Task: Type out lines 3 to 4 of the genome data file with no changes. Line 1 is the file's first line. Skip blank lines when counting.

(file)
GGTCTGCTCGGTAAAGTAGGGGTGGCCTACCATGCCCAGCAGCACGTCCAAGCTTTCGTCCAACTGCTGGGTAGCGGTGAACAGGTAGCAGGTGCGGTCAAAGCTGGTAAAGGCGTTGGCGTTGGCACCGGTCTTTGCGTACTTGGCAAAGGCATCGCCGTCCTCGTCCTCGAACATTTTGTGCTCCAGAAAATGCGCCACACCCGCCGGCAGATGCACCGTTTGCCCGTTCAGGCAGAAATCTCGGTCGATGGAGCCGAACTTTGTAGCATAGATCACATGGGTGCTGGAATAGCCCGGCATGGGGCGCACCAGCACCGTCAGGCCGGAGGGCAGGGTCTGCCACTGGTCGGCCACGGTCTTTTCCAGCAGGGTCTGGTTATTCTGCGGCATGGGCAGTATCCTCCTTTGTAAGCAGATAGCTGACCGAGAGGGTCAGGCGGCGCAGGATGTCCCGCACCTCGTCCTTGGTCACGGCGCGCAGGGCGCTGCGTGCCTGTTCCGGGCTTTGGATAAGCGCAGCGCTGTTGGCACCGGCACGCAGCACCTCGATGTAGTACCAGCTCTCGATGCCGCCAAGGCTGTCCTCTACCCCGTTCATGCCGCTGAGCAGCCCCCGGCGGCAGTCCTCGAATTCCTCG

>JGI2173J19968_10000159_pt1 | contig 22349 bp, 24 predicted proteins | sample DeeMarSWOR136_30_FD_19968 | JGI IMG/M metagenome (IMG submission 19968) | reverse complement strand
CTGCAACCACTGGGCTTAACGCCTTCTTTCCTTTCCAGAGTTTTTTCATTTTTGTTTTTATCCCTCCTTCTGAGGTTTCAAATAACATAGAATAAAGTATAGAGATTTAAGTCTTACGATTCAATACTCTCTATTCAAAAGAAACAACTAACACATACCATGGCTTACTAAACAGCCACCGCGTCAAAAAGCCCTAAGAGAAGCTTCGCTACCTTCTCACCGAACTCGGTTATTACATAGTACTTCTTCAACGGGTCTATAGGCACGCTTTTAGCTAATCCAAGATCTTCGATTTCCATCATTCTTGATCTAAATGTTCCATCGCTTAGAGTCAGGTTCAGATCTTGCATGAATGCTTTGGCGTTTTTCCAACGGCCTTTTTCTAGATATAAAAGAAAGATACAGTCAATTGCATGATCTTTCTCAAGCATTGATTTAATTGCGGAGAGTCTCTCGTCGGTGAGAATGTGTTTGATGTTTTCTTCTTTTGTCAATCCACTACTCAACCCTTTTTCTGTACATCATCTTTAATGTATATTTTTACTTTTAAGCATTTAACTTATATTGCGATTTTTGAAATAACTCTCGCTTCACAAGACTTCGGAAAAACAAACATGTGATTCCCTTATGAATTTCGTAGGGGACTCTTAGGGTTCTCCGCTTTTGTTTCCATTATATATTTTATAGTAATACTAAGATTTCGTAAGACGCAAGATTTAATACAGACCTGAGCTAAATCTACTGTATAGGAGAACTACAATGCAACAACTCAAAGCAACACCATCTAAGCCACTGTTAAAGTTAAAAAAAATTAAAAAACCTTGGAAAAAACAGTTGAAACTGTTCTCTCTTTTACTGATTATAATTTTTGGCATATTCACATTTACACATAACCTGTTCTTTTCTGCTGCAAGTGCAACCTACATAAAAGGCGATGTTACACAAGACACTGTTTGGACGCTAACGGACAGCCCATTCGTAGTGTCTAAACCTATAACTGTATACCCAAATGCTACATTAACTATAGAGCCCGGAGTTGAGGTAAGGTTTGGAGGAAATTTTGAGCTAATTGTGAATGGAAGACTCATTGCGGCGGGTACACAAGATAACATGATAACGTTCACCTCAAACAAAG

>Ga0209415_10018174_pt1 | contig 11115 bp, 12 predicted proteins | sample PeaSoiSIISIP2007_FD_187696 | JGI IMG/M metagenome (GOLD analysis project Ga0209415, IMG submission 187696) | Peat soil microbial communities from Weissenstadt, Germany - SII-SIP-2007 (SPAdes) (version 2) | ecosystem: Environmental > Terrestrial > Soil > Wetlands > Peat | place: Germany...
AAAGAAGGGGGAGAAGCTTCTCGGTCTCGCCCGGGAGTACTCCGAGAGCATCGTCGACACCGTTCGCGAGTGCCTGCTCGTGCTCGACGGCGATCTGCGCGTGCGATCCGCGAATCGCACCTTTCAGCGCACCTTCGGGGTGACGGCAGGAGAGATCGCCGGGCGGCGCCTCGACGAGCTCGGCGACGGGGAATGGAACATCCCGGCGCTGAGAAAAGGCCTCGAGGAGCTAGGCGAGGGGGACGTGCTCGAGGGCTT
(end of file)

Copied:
CTGCAACCACTGGGCTTAACGCCTTCTTTCCTTTCCAGAGTTTTTTCATTTTTGTTTTTATCCCTCCTTCTGAGGTTTCAAATAACATAGAATAAAGTATAGAGATTTAAGTCTTACGATTCAATACTCTCTATTCAAAAGAAACAACTAACACATACCATGGCTTACTAAACAGCCACCGCGTCAAAAAGCCCTAAGAGAAGCTTCGCTACCTTCTCACCGAACTCGGTTATTACATAGTACTTCTTCAACGGGTCTATAGGCACGCTTTTAGCTAATCCAAGATCTTCGATTTCCATCATTCTTGATCTAAATGTTCCATCGCTTAGAGTCAGGTTCAGATCTTGCATGAATGCTTTGGCGTTTTTCCAACGGCCTTTTTCTAGATATAAAAGAAAGATACAGTCAATTGCATGATCTTTCTCAAGCATTGATTTAATTGCGGAGAGTCTCTCGTCGGTGAGAATGTGTTTGATGTTTTCTTCTTTTGTCAATCCACTACTCAACCCTTTTTCTGTACATCATCTTTAATGTATATTTTTACTTTTAAGCATTTAACTTATATTGCGATTTTTGAAATAACTCTCGCTTCACAAGACTTCGGAAAAACAAACATGTGATTCCCTTATGAATTTCGTAGGGGACTCTTAGGGTTCTCCGCTTTTGTTTCCATTATATATTTTATAGTAATACTAAGATTTCGTAAGACGCAAGATTTAATACAGACCTGAGCTAAATCTACTGTATAGGAGAACTACAATGCAACAACTCAAAGCAACACCATCTAAGCCACTGTTAAAGTTAAAAAAAATTAAAAAACCTTGGAAAAAACAGTTGAAACTGTTCTCTCTTTTACTGATTATAATTTTTGGCATATTCACATTTACACATAACCTGTTCTTTTCTGCTGCAAGTGCAACCTACATAAAAGGCGATGTTACACAAGACACTGTTTGGACGCTAACGGACAGCCCATTCGTAGTGTCTAAACCTATAACTGTATACCCAAATGCTACATTAACTATAGAGCCCGGAGTTGAGGTAAGGTTTGGAGGAAATTTTGAGCTAATTGTGAATGGAAGACTCATTGCGGCGGGTACACAAGATAACATGATAACGTTCACCTCAAACAAAG

>Ga0209415_10018174_pt1 | contig 11115 bp, 12 predicted proteins | sample PeaSoiSIISIP2007_FD_187696 | JGI IMG/M metagenome (GOLD analysis project Ga0209415, IMG submission 187696) | Peat soil microbial communities from Weissenstadt, Germany - SII-SIP-2007 (SPAdes) (version 2) | ecosystem: Environmental > Terrestrial > Soil > Wetlands > Peat | place: Germany...